Before starting a survey, an important thing to think about is how you will want to view the data. While it’s useful to see the results from a survey based on how the entire group has responded, it is usually important to also break the scores down by smaller groups. But which groups will be the most useful?
On the topic of employee engagement, there are many ways you may be considering breaking down the data, but with so many options it can be overwhelming. The good news is, a lot of research has been done already to determine which aspects of work are most related to engagement at work.
Groups that are most related to engagement
Length of service
It is universally consistent that levels of engagement are higher in the first year of service. It is often explained as the “honeymoon effect” as they have just chosen to join an organization and therefore feeling more positive. Because of this, breaking apart the data by length of service allows you to look at those in their first year separately from the rest, therefore giving you a view of the “real” engagement scores from the average tenured employee.
Note: It’s useful to break apart length of service into buckets of years. The most frequently used buckets are as follows: Less than 1 year, 1-2 years, 3-5 years, 6-10 years, 11-15 years, 16-20 years, More than 20 years
Most organizations have at least three levels of management: individuals contributors, mid-level managers, and c-suite. It’s important to remember that the group of individual contributors is the largest group and the closest to the customer, product, patient, etc. therefore looking at that group on it’s own can help point out issues with the largest and highest leverage employee group. The senior leaders of an organization also have a unique “view from the top” which often leads them to have a higher level of engagement. Being able to break apart these groups will give more insight into where you need to focus your efforts.
Note: You may have more levels of management than the three listed here. That’s okay, but keep in mind the points above as it’s most useful to be able to separately view the “front line” employees data but also to hide the c-suite data.
Department / Team
The feeling of being on a team is a strong driver of engagement, but the data shows that which team you are on makes a large impact. This is because of how teams are typically broken apart. First, the data proves that when a team leader is engaged the team itself is far more likely to be engaged than when the team leader is disengaged. By viewing the data by team, it can help spot areas where the team leader may be part of the problem. Second, the feeling of being on a team is so highly correlated to engagement because employees tend to be more engaged when they feel connected to their team. Because engaged employees are contagious, when teams are closely connected, it is more likely that the sentiments of the engaged employees will trickle into the rest of the team.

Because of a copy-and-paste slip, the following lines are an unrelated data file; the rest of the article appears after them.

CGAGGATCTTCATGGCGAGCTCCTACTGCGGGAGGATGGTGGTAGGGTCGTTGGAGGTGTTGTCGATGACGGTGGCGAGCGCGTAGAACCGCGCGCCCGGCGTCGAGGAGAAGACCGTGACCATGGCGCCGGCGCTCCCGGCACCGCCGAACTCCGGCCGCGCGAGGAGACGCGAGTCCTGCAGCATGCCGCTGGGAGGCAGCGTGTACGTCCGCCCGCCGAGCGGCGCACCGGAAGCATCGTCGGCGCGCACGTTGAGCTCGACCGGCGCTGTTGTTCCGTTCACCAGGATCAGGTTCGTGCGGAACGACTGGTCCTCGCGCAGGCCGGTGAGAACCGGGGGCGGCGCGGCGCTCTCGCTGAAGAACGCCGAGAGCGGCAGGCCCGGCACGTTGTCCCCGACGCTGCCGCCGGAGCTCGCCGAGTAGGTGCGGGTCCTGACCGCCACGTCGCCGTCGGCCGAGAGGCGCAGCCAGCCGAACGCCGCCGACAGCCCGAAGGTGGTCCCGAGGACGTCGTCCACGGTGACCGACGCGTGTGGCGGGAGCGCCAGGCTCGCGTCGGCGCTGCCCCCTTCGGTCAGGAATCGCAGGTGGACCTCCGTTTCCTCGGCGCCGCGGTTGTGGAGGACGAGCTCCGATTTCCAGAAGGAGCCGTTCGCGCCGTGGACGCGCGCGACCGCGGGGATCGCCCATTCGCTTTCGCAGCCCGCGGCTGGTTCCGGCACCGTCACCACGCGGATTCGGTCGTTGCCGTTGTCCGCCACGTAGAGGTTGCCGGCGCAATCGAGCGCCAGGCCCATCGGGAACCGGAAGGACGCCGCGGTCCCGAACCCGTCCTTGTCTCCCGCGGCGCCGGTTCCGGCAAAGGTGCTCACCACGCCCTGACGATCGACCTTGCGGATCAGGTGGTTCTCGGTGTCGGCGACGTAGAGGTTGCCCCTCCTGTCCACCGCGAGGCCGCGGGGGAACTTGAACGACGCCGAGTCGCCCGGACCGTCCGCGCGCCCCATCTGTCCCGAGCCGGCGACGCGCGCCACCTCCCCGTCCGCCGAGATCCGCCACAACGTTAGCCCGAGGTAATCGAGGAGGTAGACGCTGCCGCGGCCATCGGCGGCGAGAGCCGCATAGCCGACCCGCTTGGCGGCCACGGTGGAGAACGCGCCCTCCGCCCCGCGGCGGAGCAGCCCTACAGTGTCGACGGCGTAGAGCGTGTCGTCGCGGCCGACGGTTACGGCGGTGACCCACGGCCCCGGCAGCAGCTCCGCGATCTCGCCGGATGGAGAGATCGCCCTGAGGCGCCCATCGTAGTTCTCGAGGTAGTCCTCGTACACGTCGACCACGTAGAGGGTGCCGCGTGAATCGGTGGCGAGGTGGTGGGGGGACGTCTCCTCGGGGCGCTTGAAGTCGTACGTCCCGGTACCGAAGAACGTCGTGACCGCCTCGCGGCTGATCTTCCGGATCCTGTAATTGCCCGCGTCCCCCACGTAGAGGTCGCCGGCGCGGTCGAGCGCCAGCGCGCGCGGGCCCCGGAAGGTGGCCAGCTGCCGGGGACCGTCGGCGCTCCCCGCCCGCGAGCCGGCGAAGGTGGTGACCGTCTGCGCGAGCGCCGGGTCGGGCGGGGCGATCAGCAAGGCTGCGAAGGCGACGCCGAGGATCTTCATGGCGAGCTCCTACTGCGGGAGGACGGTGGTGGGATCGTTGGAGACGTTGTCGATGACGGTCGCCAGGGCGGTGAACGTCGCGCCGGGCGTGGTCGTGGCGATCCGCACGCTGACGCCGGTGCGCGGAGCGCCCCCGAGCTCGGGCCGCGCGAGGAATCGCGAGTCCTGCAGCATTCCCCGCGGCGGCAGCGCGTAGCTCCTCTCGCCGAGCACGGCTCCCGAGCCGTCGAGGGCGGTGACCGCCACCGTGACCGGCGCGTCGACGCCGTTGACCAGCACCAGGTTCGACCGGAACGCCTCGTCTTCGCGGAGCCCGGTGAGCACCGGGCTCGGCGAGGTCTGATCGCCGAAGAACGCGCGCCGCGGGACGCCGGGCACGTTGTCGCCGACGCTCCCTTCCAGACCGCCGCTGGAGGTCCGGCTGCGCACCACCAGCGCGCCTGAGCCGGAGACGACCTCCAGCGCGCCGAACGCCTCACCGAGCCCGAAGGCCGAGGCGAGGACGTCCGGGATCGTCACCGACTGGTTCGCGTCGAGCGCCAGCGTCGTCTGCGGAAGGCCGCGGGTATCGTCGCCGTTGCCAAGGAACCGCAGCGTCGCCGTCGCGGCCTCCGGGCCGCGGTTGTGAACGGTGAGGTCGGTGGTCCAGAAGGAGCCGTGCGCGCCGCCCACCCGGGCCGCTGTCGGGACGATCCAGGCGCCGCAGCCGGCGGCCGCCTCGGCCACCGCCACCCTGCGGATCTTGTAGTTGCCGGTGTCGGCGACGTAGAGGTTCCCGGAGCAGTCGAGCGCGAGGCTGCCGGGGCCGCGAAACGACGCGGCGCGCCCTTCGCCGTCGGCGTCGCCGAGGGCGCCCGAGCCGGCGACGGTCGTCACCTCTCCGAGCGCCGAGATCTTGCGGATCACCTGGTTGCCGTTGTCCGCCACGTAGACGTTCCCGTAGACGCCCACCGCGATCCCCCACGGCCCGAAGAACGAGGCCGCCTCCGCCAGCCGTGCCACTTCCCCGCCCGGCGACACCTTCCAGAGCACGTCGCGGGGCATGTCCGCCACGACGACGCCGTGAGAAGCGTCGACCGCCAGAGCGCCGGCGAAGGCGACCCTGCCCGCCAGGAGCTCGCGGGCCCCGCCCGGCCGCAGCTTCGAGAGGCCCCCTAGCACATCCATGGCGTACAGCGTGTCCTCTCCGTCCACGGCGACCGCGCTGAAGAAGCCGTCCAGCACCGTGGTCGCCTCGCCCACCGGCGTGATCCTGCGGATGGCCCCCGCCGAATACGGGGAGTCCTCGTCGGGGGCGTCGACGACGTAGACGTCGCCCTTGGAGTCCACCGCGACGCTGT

Note: For each company, this may be called something different. It could be a department, team, group, squad, division, or something else. What’s most important with this group is being able to see employees who work together most regularly.
Groups that are least related to engagement
Gender, Age, and Ethnicity
Given the focus on Diversity and Inclusion in the workplace today, it may be surprising to learn that gender, age, and ethnicity have little impact on engagement. That doesn’t mean that how each of these groups are treated at work doesn’t have an impact on engagement, but instead that simply being in a particular age bracket or a particular gender does not mean you are more or less likely to be engaged at work.
Note: This is only the case for surveys relating to engagement. When considering breaking apart groups for topics relating to diversity, inclusion, fairness, and safety, many of these groups would likely prove useful to see data for separately.
Sometimes it may be useful to look at the intersection of two groups, such as a particular team, but only those who are individual contributors. In order to get this type of data, consider in advance which groups you’d like to see combined. By looking at Department + Length of service or Location + Department you may be able to get to groups that give you more useful data.